Independent analysis raises questions about how Bernie Sanders would pay for his proposals: report

Independent analysis raises questions about how Bernie Sanders would pay for his proposals: report
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With Sen. Elizabeth Warren, former New York City Mayor Mike Bloomberg, former South Bend Mayor Pete Buttigieg and others having discontinued their presidential campaigns, it is obvious that the 2020 Democratic presidential nominee will be one of two people: former Vice President Joe Biden or Sen. Bernie Sanders of Vermont. Sanders has made it clear that if Biden is ultimately the nominee, he will campaign for him aggressively, but the Vermont senator has also made it clear that he considers himself a much stronger candidate from a liberal/progressive standpoint. NBC News reporters Heidi Przybyla and Benjy Sarlin, in a post-Super Tuesday article, analyze Sanders’ proposals with the help of the Committee for a Responsible Federal Budget (CRFB) — and discuss how much those proposals might cost taxpayers.

Przybyla and Sarlin asked for the CRFB’s perspective on how Sanders would fund “proposed new federal programs to overhaul the nation’s health care system, tackle climate change and wipe away student debt,” among other things.

“Based on the calculations provided NBC News, the Committee for a Responsible Federal Budget found it would take an additional across-the-board 15% to 20% tax on wages or income to fully fund Sanders’ proposals over ten years,” Przybyla and Sarlin report. “This is on top of the 10% increase already baked into Sanders’ proposals.”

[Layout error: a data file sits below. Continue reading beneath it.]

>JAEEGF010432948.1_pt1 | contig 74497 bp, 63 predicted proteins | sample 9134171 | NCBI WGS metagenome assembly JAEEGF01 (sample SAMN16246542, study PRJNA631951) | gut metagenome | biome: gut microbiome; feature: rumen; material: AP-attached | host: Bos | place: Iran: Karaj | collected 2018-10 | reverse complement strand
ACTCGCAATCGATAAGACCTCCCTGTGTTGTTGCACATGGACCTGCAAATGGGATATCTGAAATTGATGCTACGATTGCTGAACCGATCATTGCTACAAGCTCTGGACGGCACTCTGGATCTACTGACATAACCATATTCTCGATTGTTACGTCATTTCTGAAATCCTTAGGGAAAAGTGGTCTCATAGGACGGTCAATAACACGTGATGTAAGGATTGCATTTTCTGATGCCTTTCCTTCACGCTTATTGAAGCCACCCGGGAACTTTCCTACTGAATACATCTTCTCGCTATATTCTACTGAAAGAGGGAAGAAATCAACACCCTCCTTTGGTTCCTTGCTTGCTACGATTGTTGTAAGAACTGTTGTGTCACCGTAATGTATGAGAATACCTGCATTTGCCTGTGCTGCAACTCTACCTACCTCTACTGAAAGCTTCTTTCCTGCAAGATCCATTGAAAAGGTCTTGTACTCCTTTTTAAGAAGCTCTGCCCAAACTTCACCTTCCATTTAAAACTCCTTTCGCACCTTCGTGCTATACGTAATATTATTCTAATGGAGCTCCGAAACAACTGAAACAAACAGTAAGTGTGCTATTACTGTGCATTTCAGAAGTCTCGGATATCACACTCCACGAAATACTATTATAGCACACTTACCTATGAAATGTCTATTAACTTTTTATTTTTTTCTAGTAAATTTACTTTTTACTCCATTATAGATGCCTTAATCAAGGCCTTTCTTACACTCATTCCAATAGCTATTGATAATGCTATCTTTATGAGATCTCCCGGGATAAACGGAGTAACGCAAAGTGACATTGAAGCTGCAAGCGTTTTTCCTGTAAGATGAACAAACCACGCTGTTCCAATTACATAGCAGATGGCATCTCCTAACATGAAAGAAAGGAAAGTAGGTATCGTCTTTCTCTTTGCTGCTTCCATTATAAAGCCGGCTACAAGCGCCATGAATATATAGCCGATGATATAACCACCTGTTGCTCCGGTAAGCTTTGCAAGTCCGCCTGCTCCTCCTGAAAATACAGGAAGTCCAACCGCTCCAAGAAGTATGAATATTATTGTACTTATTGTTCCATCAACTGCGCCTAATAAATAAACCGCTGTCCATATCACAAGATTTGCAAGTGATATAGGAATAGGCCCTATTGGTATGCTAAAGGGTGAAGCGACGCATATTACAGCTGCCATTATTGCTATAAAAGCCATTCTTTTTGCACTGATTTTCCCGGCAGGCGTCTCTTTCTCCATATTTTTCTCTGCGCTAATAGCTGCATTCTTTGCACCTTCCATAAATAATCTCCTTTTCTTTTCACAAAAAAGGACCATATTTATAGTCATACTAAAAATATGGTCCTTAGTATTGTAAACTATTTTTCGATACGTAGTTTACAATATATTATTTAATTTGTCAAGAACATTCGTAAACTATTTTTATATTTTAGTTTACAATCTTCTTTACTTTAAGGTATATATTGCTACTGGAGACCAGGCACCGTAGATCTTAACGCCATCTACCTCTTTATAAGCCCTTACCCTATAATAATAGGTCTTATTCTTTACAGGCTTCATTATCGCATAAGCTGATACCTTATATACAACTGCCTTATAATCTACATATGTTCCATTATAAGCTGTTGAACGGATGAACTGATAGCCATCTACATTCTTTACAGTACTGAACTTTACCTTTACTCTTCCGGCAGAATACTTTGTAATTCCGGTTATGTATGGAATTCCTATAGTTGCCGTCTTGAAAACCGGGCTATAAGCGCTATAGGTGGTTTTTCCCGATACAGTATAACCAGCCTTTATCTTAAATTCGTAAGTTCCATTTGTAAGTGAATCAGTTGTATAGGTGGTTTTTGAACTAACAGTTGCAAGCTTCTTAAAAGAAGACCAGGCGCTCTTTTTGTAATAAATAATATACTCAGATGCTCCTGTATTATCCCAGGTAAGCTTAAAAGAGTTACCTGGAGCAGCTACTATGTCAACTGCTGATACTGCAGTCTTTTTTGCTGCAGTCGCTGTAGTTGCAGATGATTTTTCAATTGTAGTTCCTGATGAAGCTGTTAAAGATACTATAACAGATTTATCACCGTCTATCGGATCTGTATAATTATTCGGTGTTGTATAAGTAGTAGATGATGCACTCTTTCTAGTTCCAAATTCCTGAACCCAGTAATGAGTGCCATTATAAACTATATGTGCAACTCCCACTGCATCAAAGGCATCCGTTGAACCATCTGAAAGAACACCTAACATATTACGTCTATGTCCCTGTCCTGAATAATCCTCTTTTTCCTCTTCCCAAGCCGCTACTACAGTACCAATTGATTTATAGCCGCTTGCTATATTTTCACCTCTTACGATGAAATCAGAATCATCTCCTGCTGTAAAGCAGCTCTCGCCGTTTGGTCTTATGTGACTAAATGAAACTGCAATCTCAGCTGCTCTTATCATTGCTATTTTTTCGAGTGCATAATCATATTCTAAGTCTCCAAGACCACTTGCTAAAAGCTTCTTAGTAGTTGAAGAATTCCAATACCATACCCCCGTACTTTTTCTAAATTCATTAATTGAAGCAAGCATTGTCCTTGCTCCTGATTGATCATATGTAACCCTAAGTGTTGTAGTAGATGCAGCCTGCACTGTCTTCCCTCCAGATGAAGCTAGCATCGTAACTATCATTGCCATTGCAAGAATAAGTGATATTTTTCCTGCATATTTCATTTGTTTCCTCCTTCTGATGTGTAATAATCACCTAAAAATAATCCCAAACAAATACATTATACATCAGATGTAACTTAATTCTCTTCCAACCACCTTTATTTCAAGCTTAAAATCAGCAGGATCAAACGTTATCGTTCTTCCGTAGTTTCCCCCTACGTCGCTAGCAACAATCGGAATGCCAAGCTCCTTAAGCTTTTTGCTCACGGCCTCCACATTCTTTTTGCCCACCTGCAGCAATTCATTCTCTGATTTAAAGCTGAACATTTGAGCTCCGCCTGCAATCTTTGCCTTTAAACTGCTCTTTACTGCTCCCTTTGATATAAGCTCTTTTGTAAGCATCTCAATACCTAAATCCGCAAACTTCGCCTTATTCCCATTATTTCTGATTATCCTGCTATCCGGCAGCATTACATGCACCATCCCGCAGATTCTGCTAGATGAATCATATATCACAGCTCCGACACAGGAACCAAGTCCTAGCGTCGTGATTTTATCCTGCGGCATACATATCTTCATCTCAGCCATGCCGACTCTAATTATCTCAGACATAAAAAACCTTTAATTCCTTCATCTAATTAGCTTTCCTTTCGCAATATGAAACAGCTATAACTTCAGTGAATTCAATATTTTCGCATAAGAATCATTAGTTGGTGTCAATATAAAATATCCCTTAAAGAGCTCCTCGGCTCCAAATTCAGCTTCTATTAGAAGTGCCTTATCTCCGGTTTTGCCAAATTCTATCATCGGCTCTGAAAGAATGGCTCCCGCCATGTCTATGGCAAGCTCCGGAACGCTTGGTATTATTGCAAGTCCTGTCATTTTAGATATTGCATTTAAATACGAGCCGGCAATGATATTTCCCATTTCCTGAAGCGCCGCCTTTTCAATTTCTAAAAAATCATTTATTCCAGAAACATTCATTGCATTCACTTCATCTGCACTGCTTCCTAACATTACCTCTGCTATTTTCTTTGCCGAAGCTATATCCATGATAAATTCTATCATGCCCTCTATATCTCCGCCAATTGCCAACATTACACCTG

Marc Goldwein, senior vice president of the CRFB, told NBC News’ that he finds it “commendable” how up-front Sanders has been about funding his proposals — but said that the figures the senator has offered “only appear to cover three-fifths of the spending they are supposed to pay for."

Goldwein told NBC News, “Covering this gap would require the equivalent of more than doubling all payroll taxes or issuing more debt than the country has accumulated over its entire 244-year history.”

According to Przybyla and Sarlin, Sanders’ main budgetary “shortfall” has to do with his Medicare-for-all proposal — which Biden opposes, proposing an aggressive expansion of the Affordable Care Act of 2010, a.k.a. Obamacare, instead. Funding a Medicare-for-all plan, they report, would “require far more federal spending than all of his other proposals” and “leave a $13 trillion hole in the federal budget,” according to the CRFB.

Goldwein told NBC News that although he hasn’t “run all the numbers” on Biden’s health care proposals, “it doesn’t appear his plan will be more than a couple trillion short” of what he has proposed to fund them.

Reading Przybyla and Sarlin’s article, it is important to keep some things in mind. First, the federal deficit in the U.S. has gone through the roof under President Donald Trump: according to the Congressional Budget Office (CBO), the deficit will pass $1 trillion in 2020. So if any of Trump’s supporters describe him as a staunch fiscal conservative or a budget hawk, they’re lying.

Second, the United States’ privatized health care system — even with the reforms of Obamacare, which Trump has undermined — is a mess. Millions of Americans still lack health insurance, and medical bankruptcies are still a painful fact of life for many Americans.

Przybyla and Sarlin note, “The U.S. spends 18% of its gross domestic product on health care, compared with other advanced western nations like Germany, which spends 11%.”

Finally, Sanders has demonstrated — during his many years in the Senate — that he is a pragmatist, not the rigid ideologue his critics portray him as being. Sanders has demonstrated that he is quite willing to work out compromises with centrist Democrats as well as with some Republicans when it comes to getting things done.


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